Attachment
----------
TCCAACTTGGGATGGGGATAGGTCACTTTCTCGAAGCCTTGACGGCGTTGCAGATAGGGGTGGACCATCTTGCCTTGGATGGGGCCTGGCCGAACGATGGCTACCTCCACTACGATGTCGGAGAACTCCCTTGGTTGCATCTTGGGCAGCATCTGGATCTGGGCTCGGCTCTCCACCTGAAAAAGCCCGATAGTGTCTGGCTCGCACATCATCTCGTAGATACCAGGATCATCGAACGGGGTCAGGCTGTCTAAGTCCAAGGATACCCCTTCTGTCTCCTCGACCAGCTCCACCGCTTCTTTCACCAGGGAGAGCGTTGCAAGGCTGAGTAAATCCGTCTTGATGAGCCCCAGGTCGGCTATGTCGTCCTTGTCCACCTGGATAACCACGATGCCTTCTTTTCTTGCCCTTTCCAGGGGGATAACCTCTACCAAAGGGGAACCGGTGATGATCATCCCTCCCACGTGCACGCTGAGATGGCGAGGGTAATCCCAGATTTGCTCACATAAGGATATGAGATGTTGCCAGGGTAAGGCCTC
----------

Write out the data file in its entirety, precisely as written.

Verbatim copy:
TCCAACTTGGGATGGGGATAGGTCACTTTCTCGAAGCCTTGACGGCGTTGCAGATAGGGGTGGACCATCTTGCCTTGGATGGGGCCTGGCCGAACGATGGCTACCTCCACTACGATGTCGGAGAACTCCCTTGGTTGCATCTTGGGCAGCATCTGGATCTGGGCTCGGCTCTCCACCTGAAAAAGCCCGATAGTGTCTGGCTCGCACATCATCTCGTAGATACCAGGATCATCGAACGGGGTCAGGCTGTCTAAGTCCAAGGATACCCCTTCTGTCTCCTCGACCAGCTCCACCGCTTCTTTCACCAGGGAGAGCGTTGCAAGGCTGAGTAAATCCGTCTTGATGAGCCCCAGGTCGGCTATGTCGTCCTTGTCCACCTGGATAACCACGATGCCTTCTTTTCTTGCCCTTTCCAGGGGGATAACCTCTACCAAAGGGGAACCGGTGATGATCATCCCTCCCACGTGCACGCTGAGATGGCGAGGGTAATCCCAGATTTGCTCACATAAGGATATGAGATGTTGCCAGGGTAAGGCCTC